People often get confused between an electric boiler and other types of electric central heating systems. So the aim of this blog is to educate you in the different types of electric heating systems.
Let’s start with electric central heating boilers
These boilers are often wall mounted units. The most efficient models have the ability to heat water to up around 70c, with an adjustable temperature control on the front.
These boilers are ideal for smaller properties where installing a flue isn’t an option. Electric boilers don’t require a flue, nor emit any toxic gasses. Another huge plus is that they are very low maintenance, so repair costs are low.
A typical electric central heating boiler will look like this:
Often customers call and say they have an ‘electric boiler’ when what they actually have is a Direct (powered by electricity via immersion elements) hot water cylinder. On the odd occasion they might be asking for us to come and look at an ‘electric boiler’ but more often than not, it will just be the cylinder. This can be easily determined by asking them a couple of questions :-
1. Are they talking about the hot water cylinder usually located in some sort of airing cupboard, or are they talking about a small electric unit which feeds the radiators in the property?
2. Do they have storage heaters? If they do it is likely they are talking about the hot water cylinder as storage heaters work independently rather than being fed from a central boiler.
3. Does the unit they refer to have any make and model on it (This will normally indicate exactly what we’re looking at!). There is one unit I know of on the market that is both a direct fed cylinder and an electric boiler which can feed radiators (Heatrae Sadia Electromax)
An electric immersion heater is an rod/coiled shaped device placed inside of a hot water tank, which is used to maintain the temperature of the water. The following images demonstrate different types of immersion heater configurations.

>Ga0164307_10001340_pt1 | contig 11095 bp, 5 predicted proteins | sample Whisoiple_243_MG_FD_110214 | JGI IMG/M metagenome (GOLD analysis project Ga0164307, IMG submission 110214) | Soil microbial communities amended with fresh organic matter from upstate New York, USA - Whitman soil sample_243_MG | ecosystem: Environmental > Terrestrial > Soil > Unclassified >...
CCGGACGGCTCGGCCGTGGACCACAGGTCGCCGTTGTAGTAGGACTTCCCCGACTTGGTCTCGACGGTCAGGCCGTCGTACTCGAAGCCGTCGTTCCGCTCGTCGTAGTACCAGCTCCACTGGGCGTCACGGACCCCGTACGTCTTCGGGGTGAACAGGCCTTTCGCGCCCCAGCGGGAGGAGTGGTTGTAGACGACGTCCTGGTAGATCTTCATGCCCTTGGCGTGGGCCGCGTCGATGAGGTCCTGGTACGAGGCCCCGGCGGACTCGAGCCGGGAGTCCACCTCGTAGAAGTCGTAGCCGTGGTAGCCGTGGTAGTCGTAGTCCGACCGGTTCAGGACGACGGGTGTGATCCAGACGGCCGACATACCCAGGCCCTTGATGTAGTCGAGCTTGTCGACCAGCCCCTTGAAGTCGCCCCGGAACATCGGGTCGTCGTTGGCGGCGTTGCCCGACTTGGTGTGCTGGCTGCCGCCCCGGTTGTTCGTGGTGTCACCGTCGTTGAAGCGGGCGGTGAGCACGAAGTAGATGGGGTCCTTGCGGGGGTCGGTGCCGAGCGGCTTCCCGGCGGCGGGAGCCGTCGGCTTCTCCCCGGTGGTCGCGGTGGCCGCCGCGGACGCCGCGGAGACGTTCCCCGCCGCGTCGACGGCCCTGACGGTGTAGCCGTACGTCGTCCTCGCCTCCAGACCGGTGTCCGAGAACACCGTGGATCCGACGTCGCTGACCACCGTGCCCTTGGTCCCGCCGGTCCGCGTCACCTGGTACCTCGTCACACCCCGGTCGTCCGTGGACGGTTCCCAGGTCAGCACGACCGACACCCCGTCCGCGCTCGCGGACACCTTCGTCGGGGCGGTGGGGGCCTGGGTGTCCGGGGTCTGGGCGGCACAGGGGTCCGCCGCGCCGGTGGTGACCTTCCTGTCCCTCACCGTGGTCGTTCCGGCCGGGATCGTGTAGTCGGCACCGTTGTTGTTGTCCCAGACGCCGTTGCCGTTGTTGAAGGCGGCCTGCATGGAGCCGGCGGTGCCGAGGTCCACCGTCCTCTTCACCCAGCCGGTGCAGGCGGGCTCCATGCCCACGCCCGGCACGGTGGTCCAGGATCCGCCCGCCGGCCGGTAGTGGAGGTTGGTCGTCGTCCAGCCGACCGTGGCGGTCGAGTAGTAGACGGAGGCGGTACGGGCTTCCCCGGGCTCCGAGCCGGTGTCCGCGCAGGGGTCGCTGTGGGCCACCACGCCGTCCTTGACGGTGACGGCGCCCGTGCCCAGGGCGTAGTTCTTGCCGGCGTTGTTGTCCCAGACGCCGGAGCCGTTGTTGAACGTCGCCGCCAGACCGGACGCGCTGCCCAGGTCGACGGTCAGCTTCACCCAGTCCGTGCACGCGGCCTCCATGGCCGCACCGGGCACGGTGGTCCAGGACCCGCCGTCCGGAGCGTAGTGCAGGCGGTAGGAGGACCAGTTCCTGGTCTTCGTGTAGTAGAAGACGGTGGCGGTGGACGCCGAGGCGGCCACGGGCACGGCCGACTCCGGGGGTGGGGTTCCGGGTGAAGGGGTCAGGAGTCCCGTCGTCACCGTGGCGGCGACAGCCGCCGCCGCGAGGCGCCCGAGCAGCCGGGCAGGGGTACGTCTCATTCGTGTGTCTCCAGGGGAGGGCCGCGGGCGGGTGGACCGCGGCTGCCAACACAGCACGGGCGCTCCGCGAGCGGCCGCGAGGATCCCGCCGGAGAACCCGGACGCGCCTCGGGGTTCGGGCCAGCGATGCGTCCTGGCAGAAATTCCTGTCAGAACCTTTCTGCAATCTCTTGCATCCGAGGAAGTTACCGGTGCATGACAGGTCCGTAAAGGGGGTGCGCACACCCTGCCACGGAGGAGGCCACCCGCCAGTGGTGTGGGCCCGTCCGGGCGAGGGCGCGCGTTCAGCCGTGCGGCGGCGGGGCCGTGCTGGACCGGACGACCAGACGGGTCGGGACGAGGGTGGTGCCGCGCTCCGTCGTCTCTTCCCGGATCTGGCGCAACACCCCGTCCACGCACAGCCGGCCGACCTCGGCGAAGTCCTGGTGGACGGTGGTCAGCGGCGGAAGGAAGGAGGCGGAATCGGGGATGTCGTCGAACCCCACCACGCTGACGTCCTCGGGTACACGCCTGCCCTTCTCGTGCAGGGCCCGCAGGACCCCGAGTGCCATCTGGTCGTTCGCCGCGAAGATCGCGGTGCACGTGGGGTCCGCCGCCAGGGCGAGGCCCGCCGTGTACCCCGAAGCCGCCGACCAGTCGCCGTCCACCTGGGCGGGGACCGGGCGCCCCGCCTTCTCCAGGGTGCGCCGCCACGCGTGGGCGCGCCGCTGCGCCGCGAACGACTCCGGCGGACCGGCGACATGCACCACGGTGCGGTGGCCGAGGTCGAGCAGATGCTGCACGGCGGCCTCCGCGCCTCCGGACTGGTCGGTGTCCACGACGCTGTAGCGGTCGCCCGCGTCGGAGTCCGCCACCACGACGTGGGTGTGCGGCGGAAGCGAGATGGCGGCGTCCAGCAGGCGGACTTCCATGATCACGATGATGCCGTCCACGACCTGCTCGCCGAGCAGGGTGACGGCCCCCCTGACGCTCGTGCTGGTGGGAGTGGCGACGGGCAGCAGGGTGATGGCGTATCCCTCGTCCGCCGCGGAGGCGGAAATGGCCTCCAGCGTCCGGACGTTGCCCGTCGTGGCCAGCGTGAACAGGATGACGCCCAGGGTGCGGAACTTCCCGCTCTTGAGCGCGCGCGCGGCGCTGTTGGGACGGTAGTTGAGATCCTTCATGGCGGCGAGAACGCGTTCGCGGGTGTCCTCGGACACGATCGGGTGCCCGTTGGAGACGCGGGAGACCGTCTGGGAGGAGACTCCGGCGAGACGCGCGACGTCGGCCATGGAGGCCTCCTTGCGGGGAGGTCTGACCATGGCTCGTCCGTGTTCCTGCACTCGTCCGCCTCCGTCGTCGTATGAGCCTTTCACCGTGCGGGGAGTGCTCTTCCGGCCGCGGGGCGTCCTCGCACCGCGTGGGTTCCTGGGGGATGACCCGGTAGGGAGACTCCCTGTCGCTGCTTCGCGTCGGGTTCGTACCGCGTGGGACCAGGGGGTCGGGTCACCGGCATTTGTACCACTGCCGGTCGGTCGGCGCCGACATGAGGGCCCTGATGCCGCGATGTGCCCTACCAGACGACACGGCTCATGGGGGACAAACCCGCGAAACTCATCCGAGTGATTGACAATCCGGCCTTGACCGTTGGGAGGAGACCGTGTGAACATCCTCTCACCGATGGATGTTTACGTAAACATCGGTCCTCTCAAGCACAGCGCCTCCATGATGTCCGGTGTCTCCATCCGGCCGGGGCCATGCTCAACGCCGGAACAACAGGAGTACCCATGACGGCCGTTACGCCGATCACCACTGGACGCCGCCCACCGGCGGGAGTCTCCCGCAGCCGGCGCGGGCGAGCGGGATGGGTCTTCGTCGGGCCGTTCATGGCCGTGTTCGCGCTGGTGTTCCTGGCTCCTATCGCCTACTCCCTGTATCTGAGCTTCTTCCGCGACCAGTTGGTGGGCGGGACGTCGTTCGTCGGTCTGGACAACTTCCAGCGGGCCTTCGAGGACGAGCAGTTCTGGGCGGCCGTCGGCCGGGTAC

The immersion heater within a hot water tank will look like this:
But what other types of electric heating are there?
One of the cheapest ways to electrically heat your home is by going on an Economy 7 tariff and using storage heaters. These are heaters that “charge” throughout the night, storing heat that’ll be released through the following day to maintain the temperature of the property.
Storage heating is often seen as inadequate in the Winter months, as when the heat runs out they need to be re-charged – and you’re without heating. A gas or electric central heating system will supply continual heat to the property.
Underfloor heating is another option. Having either dry underfloor heating – which doesn’t use heated water – or wet underfloor heating (which does), you can easily control the ambient temperature of a room to cost effectively maintain comfort.
A wet underfloor system, which heated water runs through, will in most cases be heated by an electric boiler (see above). For a super efficient heating system, you can even install solar PV panels to help power the electric boiler. Giving you a more sustainable and cheaper to run central heating system.
A slightly less common boiler is the Heatrae Sadia Electromax, which I mentioned before. This boiler combines both an internal tank and the element – into one self-contained unit. You can read more about it here.